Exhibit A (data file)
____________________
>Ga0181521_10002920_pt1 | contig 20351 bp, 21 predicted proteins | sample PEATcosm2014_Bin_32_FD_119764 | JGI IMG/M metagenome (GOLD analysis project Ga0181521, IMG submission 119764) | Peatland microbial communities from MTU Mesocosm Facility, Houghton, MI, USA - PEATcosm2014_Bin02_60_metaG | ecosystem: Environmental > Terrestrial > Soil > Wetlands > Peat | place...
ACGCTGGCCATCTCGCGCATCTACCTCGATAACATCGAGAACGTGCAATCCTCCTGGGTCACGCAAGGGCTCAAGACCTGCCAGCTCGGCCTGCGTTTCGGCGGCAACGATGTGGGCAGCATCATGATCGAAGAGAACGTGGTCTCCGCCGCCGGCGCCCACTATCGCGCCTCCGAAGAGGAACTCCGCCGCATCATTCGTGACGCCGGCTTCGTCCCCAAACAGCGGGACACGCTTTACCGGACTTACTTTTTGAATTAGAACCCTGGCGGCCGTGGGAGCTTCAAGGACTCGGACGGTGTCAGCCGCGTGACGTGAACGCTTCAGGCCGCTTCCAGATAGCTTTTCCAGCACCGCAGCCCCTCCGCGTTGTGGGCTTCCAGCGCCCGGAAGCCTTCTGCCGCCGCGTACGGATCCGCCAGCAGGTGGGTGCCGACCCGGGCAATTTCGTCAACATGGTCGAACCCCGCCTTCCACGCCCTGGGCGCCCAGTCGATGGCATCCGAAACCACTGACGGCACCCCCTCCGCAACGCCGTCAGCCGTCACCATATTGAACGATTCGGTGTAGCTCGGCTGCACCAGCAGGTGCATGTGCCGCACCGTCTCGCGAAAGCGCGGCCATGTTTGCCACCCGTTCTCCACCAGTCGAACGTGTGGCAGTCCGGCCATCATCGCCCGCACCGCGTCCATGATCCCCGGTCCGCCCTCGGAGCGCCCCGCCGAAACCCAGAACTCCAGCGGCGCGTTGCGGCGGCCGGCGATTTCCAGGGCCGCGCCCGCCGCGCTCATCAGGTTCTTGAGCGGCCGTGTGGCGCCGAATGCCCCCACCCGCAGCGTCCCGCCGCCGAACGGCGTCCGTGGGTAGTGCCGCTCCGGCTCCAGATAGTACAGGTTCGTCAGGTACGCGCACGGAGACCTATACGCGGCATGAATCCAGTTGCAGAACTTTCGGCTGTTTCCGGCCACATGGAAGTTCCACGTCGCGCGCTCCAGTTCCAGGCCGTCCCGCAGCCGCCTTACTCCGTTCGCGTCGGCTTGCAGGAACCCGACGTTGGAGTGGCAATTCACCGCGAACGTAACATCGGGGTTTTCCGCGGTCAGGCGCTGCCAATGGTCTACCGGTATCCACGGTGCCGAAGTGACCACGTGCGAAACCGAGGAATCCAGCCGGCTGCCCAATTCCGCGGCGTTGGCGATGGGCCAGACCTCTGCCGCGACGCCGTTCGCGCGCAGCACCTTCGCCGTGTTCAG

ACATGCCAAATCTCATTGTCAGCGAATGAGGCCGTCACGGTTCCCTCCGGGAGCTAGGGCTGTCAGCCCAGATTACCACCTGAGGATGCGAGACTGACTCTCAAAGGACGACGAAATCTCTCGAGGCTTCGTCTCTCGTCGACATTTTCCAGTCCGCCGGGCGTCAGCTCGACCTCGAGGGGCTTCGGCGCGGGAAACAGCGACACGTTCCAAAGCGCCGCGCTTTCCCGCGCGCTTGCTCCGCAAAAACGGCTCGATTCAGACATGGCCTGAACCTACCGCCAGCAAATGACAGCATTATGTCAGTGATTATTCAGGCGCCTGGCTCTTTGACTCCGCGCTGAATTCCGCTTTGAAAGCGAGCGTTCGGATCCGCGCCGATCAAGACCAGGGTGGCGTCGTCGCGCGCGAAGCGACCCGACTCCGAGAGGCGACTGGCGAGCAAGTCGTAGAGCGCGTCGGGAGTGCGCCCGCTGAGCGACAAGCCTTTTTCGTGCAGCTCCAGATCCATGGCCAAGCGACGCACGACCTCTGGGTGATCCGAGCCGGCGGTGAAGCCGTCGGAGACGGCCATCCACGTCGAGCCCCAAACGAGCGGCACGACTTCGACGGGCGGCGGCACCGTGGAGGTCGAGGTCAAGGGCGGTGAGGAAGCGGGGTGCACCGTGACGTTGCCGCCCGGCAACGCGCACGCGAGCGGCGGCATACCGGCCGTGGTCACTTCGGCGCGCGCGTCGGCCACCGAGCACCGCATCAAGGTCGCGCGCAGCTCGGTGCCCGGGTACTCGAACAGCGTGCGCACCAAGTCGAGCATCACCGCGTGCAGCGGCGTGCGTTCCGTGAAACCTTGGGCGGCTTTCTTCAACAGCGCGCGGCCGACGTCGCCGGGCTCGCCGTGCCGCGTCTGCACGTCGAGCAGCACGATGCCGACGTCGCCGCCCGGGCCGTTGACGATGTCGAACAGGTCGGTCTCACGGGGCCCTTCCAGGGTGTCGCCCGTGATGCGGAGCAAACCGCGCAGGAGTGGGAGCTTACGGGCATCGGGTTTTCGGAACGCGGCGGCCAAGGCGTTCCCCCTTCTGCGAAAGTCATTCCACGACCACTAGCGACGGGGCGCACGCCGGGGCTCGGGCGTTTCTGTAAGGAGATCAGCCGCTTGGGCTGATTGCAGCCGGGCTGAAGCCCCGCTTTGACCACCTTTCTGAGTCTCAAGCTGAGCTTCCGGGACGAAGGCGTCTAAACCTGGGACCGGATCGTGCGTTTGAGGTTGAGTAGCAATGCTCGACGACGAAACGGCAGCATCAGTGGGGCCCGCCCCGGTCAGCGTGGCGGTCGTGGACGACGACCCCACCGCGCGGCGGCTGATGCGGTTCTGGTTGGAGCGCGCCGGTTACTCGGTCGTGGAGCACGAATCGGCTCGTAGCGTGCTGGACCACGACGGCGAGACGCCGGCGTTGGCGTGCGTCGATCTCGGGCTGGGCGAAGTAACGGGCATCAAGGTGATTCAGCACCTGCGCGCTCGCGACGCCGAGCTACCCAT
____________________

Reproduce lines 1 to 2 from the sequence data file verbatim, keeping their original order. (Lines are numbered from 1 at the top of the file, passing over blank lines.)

>Ga0181521_10002920_pt1 | contig 20351 bp, 21 predicted proteins | sample PEATcosm2014_Bin_32_FD_119764 | JGI IMG/M metagenome (GOLD analysis project Ga0181521, IMG submission 119764) | Peatland microbial communities from MTU Mesocosm Facility, Houghton, MI, USA - PEATcosm2014_Bin02_60_metaG | ecosystem: Environmental > Terrestrial > Soil > Wetlands > Peat | place...
ACGCTGGCCATCTCGCGCATCTACCTCGATAACATCGAGAACGTGCAATCCTCCTGGGTCACGCAAGGGCTCAAGACCTGCCAGCTCGGCCTGCGTTTCGGCGGCAACGATGTGGGCAGCATCATGATCGAAGAGAACGTGGTCTCCGCCGCCGGCGCCCACTATCGCGCCTCCGAAGAGGAACTCCGCCGCATCATTCGTGACGCCGGCTTCGTCCCCAAACAGCGGGACACGCTTTACCGGACTTACTTTTTGAATTAGAACCCTGGCGGCCGTGGGAGCTTCAAGGACTCGGACGGTGTCAGCCGCGTGACGTGAACGCTTCAGGCCGCTTCCAGATAGCTTTTCCAGCACCGCAGCCCCTCCGCGTTGTGGGCTTCCAGCGCCCGGAAGCCTTCTGCCGCCGCGTACGGATCCGCCAGCAGGTGGGTGCCGACCCGGGCAATTTCGTCAACATGGTCGAACCCCGCCTTCCACGCCCTGGGCGCCCAGTCGATGGCATCCGAAACCACTGACGGCACCCCCTCCGCAACGCCGTCAGCCGTCACCATATTGAACGATTCGGTGTAGCTCGGCTGCACCAGCAGGTGCATGTGCCGCACCGTCTCGCGAAAGCGCGGCCATGTTTGCCACCCGTTCTCCACCAGTCGAACGTGTGGCAGTCCGGCCATCATCGCCCGCACCGCGTCCATGATCCCCGGTCCGCCCTCGGAGCGCCCCGCCGAAACCCAGAACTCCAGCGGCGCGTTGCGGCGGCCGGCGATTTCCAGGGCCGCGCCCGCCGCGCTCATCAGGTTCTTGAGCGGCCGTGTGGCGCCGAATGCCCCCACCCGCAGCGTCCCGCCGCCGAACGGCGTCCGTGGGTAGTGCCGCTCCGGCTCCAGATAGTACAGGTTCGTCAGGTACGCGCACGGAGACCTATACGCGGCATGAATCCAGTTGCAGAACTTTCGGCTGTTTCCGGCCACATGGAAGTTCCACGTCGCGCGCTCCAGTTCCAGGCCGTCCCGCAGCCGCCTTACTCCGTTCGCGTCGGCTTGCAGGAACCCGACGTTGGAGTGGCAATTCACCGCGAACGTAACATCGGGGTTTTCCGCGGTCAGGCGCTGCCAATGGTCTACCGGTATCCACGGTGCCGAAGTGACCACGTGCGAAACCGAGGAATCCAGCCGGCTGCCCAATTCCGCGGCGTTGGCGATGGGCCAGACCTCTGCCGCGACGCCGTTCGCGCGCAGCACCTTCGCCGTGTTCAG